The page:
All in all, we have evaluated and compared gene profiling computational pipelines as a whole, from the initial sequencing reads to gene expression values. Fifty gene profiling pipelines were evaluated on thirty two in silico simulated data sets. The main findings can be resumed as follows:
- The overall correlation between the quantification values inferred by the different pipelines and true values is above 0.90 and the error is around 20%. The error does not affect all genes in the same way and can vary considerably. A set of genes was found to have consistent high error (across data sets and pipelines) suggesting that other factors besides the expression values may affect the accuracy of the gene profiling methods.
- The rankings indicate that quantification method used by a pipeline makes a greater difference in the results than the (spliced) aligner selected.
- The read length effect on the performance of the pipelines varies depending if a spliced or unspliced aligner is used. The difference between using spliced and unspliced aligners is important - the error increases with the length of the reads with unspliced aligners.
- The sequencing depth has an effect upon the errors of the pipelines. The overall error tends to stabilize around 30x/60x, hence deeper sequencing depths (more than 60x) will not yield more accurate results in the context of gene expression quantification.
There are several limitations with our approach. First, part of the results have been obtained using synthetic data and it is unclear to what extent these results are applicable to other experimental data sets. Although this question can arguably be raised for any kind of data used, simulated or experimental, we attempted to minimize this issue by using a large number of data sets. Second, we employed a single method to generate RNA-Seq data in silico which may introduce some bias. Thirdly, since we simulated RNA-seq from a single species (Human) it is possible that the pipelines evaluated may behave differently on data from evolutionary distant species. Lastly, this study does include several mappers and quantification methods but it is certainly not exaustive since many more mappers and quantification methods exist. In spite of these limitations, the results and conclusions presented have practical implications for RNA-seq data analysis.
Materials and Methods
We analyzed the Illumina Human Body Map RNA-seq set (ArrayExpress accession: E-MTAB-513; http://www.ebi.ac.uk/arrayexpress) and three other experimental data sets. More details are provided in Table S3 in File S1.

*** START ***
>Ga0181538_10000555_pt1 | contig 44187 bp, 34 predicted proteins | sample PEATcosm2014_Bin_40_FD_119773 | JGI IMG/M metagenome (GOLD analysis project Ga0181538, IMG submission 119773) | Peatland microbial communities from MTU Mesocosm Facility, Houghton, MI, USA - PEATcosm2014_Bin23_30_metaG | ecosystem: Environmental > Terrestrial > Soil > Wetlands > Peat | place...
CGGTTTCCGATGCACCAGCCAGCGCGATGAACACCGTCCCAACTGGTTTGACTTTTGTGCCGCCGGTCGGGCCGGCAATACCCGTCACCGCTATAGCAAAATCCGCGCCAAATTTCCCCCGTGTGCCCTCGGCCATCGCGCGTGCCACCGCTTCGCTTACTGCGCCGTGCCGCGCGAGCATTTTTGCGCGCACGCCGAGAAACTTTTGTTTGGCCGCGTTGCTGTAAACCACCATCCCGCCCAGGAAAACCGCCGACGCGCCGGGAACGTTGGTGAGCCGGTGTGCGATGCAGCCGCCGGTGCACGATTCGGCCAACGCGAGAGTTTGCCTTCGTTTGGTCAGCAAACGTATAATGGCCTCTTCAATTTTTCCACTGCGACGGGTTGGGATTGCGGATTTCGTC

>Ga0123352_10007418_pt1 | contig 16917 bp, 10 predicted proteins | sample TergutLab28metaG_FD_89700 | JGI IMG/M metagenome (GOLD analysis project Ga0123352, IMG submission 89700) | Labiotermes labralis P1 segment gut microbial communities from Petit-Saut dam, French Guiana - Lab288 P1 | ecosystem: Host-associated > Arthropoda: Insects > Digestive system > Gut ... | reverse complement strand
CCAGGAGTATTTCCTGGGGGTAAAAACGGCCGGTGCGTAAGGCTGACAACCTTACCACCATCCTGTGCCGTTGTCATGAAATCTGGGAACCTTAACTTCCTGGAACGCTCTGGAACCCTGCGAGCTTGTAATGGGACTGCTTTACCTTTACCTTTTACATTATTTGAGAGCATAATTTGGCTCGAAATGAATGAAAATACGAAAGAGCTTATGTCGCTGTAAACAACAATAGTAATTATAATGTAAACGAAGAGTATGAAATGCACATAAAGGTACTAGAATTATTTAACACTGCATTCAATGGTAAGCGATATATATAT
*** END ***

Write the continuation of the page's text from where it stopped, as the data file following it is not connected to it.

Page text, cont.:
Synthetic RNA-seq reads were generated in silico using Flux-Simulator (version 1.2.1-20130219021747) . The Flux-simulator aims to provide an in silico reproduction of the experimental pipelines for RNA-Seq by using models based on analyzed RNA-Seq experiments from different cell types, sample preparation protocols and sequencing platforms.
Each simulated data set represents two conditions containing four replicates, where all transcripts have approximately the same level of expression. To achieve a sequencing depth of (transcriptome sequencing depth represents the average number of times a given base in the transcriptome is sequence), and assuming a transcriptome size of 60 MB, the approximate number of reads () for a data set was defined as . The following options were used in the generation of all data sets with Flux-simulator: FRAG_SUBSTRATE = RNA; FRAG_METHOD = UR; RTRANSCRIPTION = YES; RT_MOTIF = default; PCR_DISTRIBUTION = default; GC_MEAN = NaN; PCR_PROBABILITY = 0.05; FILTERING = NO; TSS_MEAN = 50; POLYA_SCALE = 100; POLYA_SHAPE = 1.5. FRAG_UR_ETA was set to 350 for reads smaller than 150 and 4x the read read length otherwise. By setting the GC_MEAN = NaN we disabled GC biases. The NB_Molecules parameter was set to twice the number of reads. The Flux-simulator error models feature was used to simulate sequencing errors and base quality values. Instead of using the default error models available in Flux-simulator, we generated custom error models based on the reads from the experiment E-MTAB-513.
The Human genome (GRCh37.66) and respective annotation were obtained from Ensembl. The analysis focused on features annotated as protein coding genes and reads were simulated independently from all transcripts of each gene. Table S3 summarizes the experimental data used and Table S4 in File S1 the synthetic data sets. The synthetic data set name includes information about the read length (length), sequencing depth (depth), and if the libraries are paired-end (pe) or single-end (se): . For instance, the data set with the name l100.d30.se contains single-end 100 base long reads with a sequencing depth of 30x.